Prim and proper, yet highly skilled and insanely face paced, badminton now wants to lift the proverbial fig leaf some. The sport is engulfed in a controversy incited by an officially sanctioned dress code. In a effort to revive flagging interest, the World Federation has mandated that elite women must now wear more revealing skirts or dresses as many now compete in shorts or baggy tracksuit pants. In a typical “sex sells” approach, the Federation in conjunction with the marketing firm Octagon has decided that more flesh translates into a larger following. “We’re not trying to use sex to promote the sport, we just want them to look feminine and have a nice presentation so women will be more popular,” naïvely remarked a deputy president of the Federation to the New York Times. It comes as little surprise that the Badminton World Federation is male dominated.

The reaction to requiring more skin while not universal has been almost zealously critical. Those offended who seek to have the rule abolished simply argue that the governing body of a sport decreeing a “less is better” clothing code for women smacks of overt sexism. Seems a point well made. Perhaps the governing board should compel male shuttlecockers to be barechested in speedos and women to be adorned in skimpy tops and thongs—now that would draw some throngs.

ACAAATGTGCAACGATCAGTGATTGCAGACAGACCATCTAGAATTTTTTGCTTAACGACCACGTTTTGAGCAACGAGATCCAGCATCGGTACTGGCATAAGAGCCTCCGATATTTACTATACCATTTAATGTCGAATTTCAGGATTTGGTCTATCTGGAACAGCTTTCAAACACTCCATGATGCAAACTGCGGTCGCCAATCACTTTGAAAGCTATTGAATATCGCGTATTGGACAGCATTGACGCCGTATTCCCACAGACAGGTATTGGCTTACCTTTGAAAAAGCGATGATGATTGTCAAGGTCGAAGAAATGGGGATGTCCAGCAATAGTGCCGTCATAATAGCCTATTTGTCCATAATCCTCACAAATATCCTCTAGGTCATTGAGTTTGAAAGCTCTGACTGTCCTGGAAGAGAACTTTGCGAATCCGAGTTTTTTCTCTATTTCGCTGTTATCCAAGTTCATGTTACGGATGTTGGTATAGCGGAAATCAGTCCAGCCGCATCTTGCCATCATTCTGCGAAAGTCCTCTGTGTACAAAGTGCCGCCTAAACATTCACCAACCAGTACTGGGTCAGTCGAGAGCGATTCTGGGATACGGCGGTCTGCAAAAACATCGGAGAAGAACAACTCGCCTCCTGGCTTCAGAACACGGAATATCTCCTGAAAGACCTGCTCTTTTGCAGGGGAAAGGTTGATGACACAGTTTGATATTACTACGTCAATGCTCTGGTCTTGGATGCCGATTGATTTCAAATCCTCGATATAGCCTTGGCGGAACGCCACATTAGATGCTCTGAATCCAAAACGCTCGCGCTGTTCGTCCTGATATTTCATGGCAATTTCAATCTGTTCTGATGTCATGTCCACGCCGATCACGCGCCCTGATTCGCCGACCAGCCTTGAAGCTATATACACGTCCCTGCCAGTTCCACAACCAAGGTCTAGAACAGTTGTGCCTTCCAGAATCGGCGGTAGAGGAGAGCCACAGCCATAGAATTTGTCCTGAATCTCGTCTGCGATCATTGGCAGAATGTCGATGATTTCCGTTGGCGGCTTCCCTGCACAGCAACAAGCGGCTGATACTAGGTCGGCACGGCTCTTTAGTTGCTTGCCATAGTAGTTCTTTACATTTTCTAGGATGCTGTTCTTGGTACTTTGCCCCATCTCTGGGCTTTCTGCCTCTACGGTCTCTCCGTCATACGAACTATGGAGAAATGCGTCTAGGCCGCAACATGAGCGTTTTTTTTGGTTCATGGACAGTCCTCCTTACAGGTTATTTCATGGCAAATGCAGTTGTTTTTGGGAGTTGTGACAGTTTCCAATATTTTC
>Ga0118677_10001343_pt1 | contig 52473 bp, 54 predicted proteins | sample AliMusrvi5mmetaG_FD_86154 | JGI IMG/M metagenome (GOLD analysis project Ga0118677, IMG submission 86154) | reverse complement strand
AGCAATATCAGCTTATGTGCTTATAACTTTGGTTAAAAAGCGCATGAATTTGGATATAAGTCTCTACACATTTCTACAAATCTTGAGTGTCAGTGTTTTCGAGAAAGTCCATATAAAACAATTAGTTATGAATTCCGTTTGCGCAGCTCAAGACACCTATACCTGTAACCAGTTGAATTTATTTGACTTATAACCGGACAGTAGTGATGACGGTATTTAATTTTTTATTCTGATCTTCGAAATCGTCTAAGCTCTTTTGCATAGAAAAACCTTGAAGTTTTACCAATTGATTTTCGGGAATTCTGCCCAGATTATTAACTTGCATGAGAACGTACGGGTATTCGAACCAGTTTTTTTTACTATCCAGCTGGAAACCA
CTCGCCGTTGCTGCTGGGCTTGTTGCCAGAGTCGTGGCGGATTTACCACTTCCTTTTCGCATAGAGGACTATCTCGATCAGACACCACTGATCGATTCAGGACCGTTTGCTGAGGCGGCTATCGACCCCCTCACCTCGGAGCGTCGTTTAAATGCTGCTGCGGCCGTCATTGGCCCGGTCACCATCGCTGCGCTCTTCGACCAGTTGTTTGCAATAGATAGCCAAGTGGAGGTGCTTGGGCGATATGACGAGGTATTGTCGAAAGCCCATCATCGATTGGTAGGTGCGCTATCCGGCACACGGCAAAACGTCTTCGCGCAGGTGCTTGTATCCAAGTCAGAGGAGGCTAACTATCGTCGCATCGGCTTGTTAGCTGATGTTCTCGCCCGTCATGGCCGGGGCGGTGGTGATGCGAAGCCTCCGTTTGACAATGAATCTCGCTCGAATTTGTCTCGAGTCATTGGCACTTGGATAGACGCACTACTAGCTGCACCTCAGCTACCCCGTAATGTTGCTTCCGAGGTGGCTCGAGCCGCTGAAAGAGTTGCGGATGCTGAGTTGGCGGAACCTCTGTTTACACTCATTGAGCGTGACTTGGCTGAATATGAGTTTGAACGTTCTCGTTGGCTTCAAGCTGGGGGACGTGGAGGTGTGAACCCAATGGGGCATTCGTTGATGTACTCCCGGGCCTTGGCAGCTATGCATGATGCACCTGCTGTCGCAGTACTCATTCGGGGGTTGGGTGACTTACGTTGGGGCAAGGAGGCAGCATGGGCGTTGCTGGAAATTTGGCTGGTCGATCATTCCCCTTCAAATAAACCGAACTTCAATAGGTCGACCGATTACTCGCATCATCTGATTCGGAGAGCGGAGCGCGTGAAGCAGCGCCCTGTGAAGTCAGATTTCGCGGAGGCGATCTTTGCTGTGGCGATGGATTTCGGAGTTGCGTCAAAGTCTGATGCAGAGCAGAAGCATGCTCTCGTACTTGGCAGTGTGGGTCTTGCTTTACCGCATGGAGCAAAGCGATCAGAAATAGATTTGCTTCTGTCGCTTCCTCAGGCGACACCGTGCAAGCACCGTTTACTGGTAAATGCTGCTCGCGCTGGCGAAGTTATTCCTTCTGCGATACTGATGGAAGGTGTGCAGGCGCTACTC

It just seems clothing optional should be a personal choice.

FIG COMPOTE

1/2 C turbinado (raw) sugar
1/2 C unprocessed local honey
Zest of 1 lemon
1/2 t vanilla extract
2 C cold water

2 C dried black mission or mediterranean figs, stemmed and halved

1+ C premium balsamico di Modena

Place the sugar, honey, lemon zest, vanilla and water in a small saucepan over moderately low heat. Cook, stirring occasionally, until the sugar is dissolved. Put the figs in a medium bowl, pour the syrup over the figs and allow to cool for about 4 hours.

Drain and discard the syrup, then put the figs in an airtight container and add enough balsamic vinegar to cover well. Cover and refrigerate for another 4 hours.

Serve over a fine ice cream of choice or topped with marscapone or freshly whipped cream—even gracing pork or lamb dishes.

P.S. The BWF announced Sunday that it was scrapping the rule that would have forced women to wear skirts or dresses in elite competition.